Back in the present, the Road to Rio finally finds some smooth riding...
It is amazing how bad, scared and rudderless we can feel until, all of a sudden, we don't feel that way anymore. How in the throes of a bad race I have the ability to convince myself that I will never be fast again, all hope is lost, and it is time to retire, only to show up and win my next race, a week later. After the victory, the self doubt that haunted the depths of my being the week before seems so ridiculous as to make me question whether their memories are real.
The mantra, "this too shall pass," in its infinite wisdom, reverberates around the hollows of my mind, but finding nowhere to latch on to, continues to escape into the ether. At the close of 2015 I had just completed my best year of marathoning ever, topped by a world record performance in the 800m during the track season. I was healthy, happy, and in the best form of my life. The aforementioned mantra was met with a shrug. Sure it might not last forever, but surely the end was not near.
Four months later my racing was flipped on its head and I was forced to get used to the new orientation as I struggled through one disaterous race after the other. An unforeseen ailment, followed by an unforseen medical procedure, led to a sharp dip in performance and fitness that at once frustrated and confused me. Again the mantra, this time as a reassurance, yet to the same result. I couldn't figure out why my body was not bouncing back and regaining form, and I had no evidence beyond faith that it ever would.
The mental trickery began after my horrendous spring marathons. When I went to Switzerland to race a series of track races in May, I changed the parameters of the race in my mind. I established my narrative: I'm not meant to be fast right now, the Paralympics are still many months away, I'm meant to use.each race as a stepping stone. You may ask, "well isn't this the correct narrative not matter what your physical condition is?" Well yes, it is, but if I'm coming into a face fit and fierce I'm going out there to win. I'm not repeating to myself my coaches advice to not press too hard, to let the race come to me and take careful notes on my current strengths and weaknesses. If I'm fit and fierce I'm questioning why the word weakness even exists, grabbing the race by the balls and attempting to throttle every poor soul in a three wheeled chair who gets between me and the finish line.
In Switzerland, however, I stuck to my narrative. I was calm, humble, forcefully positive, and didn't press. I actually performed better than I expected to, but constantly reminded myself that I had plenty of time to get better.
This same narrative carried me through the rest of my track season with meets in Indianapolis and, finally, US Natioanls in Charlotte. I raced from the pack, allowing others to dictate the pace and when the finishing kick would begin. I forced myself to stay patient and respond. I actually managed to win a couple races, and able to deal with my losses in the framework of the narrative. Whether I believed it or not, this was a process. Despite how much I wanted to, I could not expedite my recovery. Whether I believed or not that I would ever fully bounce back, or, at least, bounce back in time for the Paralympics, was besides the point and not worth wasting to much brain power on.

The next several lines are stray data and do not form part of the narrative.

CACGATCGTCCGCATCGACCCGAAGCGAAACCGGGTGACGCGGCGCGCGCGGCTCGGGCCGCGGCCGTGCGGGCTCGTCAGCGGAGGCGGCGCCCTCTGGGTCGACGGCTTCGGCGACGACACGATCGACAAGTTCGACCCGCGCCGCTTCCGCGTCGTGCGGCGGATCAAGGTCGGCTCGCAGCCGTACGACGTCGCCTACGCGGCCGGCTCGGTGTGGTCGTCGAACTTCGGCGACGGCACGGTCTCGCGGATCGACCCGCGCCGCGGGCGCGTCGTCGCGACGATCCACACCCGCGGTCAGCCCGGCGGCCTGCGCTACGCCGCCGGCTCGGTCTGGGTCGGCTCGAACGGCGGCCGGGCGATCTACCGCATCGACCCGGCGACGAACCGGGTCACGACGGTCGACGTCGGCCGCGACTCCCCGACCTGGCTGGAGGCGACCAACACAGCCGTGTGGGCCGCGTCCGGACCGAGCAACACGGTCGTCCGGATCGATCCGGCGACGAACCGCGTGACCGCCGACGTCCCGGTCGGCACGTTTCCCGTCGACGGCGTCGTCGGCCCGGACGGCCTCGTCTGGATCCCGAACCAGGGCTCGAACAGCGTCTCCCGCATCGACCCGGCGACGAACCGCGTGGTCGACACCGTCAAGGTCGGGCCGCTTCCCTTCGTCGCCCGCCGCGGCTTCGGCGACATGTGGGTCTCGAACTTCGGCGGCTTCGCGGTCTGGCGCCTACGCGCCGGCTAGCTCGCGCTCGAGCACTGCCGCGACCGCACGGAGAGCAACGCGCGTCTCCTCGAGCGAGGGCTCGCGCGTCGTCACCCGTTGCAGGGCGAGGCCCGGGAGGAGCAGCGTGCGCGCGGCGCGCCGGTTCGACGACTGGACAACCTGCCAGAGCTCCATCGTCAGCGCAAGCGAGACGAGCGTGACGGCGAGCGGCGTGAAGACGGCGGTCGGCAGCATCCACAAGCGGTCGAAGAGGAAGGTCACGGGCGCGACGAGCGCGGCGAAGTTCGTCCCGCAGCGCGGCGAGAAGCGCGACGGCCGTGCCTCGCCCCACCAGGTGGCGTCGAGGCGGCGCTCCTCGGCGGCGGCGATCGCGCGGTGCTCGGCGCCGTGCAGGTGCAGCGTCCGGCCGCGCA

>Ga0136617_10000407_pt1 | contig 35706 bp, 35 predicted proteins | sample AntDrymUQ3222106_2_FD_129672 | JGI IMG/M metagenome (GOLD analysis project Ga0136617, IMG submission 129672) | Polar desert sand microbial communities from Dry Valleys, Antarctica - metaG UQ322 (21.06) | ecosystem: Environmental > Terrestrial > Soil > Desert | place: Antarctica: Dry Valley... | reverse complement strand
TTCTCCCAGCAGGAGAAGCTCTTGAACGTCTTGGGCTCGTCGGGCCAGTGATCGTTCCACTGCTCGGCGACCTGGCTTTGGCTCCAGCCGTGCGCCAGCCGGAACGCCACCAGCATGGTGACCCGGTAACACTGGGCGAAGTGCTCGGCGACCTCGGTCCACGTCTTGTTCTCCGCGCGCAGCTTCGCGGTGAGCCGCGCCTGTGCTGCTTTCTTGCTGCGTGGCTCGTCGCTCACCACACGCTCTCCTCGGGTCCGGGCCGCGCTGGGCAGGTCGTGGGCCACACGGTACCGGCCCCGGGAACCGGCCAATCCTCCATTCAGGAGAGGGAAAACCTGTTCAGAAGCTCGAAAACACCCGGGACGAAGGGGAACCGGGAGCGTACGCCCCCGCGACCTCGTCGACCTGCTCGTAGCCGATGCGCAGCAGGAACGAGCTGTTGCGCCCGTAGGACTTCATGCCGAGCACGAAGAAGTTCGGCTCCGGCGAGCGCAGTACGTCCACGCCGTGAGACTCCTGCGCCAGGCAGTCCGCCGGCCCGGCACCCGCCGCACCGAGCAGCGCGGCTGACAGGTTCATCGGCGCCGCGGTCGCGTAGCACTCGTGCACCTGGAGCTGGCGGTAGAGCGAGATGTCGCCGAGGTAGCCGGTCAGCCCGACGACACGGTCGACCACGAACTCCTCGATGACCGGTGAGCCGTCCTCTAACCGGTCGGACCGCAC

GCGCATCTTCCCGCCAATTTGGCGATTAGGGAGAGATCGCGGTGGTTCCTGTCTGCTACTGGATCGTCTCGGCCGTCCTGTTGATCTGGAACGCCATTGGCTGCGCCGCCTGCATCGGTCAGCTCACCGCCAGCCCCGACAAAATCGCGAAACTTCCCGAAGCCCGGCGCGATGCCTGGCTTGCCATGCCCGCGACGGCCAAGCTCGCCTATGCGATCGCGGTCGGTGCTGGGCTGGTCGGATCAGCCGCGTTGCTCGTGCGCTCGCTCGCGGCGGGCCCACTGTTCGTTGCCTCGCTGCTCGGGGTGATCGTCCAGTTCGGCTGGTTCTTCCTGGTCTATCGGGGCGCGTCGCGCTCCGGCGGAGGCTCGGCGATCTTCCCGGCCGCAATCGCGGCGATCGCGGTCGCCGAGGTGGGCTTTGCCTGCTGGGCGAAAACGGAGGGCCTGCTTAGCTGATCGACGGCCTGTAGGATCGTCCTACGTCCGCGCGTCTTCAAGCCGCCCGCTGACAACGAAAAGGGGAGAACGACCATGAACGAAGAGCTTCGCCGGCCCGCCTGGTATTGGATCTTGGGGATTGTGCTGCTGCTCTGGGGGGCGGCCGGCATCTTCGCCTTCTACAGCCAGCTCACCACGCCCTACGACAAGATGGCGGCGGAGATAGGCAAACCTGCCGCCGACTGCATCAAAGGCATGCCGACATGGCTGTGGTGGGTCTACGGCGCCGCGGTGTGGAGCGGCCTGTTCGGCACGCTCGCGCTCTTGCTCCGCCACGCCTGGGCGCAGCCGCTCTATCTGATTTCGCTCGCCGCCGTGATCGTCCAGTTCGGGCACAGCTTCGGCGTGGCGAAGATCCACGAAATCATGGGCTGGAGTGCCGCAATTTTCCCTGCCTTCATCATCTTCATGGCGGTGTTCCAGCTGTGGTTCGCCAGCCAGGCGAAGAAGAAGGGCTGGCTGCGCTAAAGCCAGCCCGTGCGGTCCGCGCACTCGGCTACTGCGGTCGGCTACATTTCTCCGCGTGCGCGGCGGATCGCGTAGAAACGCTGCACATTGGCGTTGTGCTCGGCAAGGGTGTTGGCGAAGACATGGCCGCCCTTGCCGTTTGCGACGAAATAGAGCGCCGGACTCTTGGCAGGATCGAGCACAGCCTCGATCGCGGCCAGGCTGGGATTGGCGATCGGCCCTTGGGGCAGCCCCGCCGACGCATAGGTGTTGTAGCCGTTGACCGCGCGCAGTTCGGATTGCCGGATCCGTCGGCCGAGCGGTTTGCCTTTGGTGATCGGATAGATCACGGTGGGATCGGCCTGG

Then, as quickly as the funk began, the funk ended.
When I pulled up to the start line at this year's Peachtree 10k, the biggest 10k of the year held every July 4th in Atlanta, my brain had long been practicing a form of perverted mental gymnastics to hedge my bets against a bad performance. The Peachtree 10k is a wonderful event on a course that I hate. It begins with a two mile long, screaming downhill that typically leaves me cursing and alone at the bottom, with 3.5 miles of hard climbs remaining to bust my ass and try to chase down all those who beat me to the bottom of the hill. Despite being a pretty good hill climber, I never seem to climb fast enough to satisfy the fiendish, judgmental coach living in my brain, and in the past four years I've finished second and third two times each. This year, based on the struggles that plagued the first part of my year, combined with the steak and king crab leg dinner I gorged on the night before, I figured that winning was definitely out of the picture and that I should use this race to test my body, an axiom that basically means, "I'm resigned to pushing alone, so instead of being pissed off about it I'm going to chill out and just enjoy the feeling of pushing hard."
Shockingly (said with much irony), letting go of victory and the "me > other" goal of racing allowed my body to work free of the shackles of my mind. After reaching the bottom of the massive downhill section in sixth place I felt no pressure to catch anyone, but rather, an urge to work hard. With each succeeding climb I was shocked to find my arms feeling fresh and light, my speeds fast, and my place in the race quickly shifting from sixth, to fourth, to third, and eventually to first.
With that, I won my first Peachtree 10k of my career. My climbing, a former strength of mine that had been on vacation all year, suddenly returned, better than ever. In the course of one 20 minute race I developed some form of athlete's amnesia and could not remember why I had seemingly struggled to move fast for the past few months. The switch had been flipped.
This too shall pass. I know this to be true whether or not it ever fully burrows into my psyche. I'm pushing well again. My confidence has returned. I know it won't last even if I believe it will. I just hope the cycle stalls out long enough for me to complete my road to rio. The Paralympics are inching closer and closer, and for the first time all year I'm greeting the approaching enormity of the games with excitement.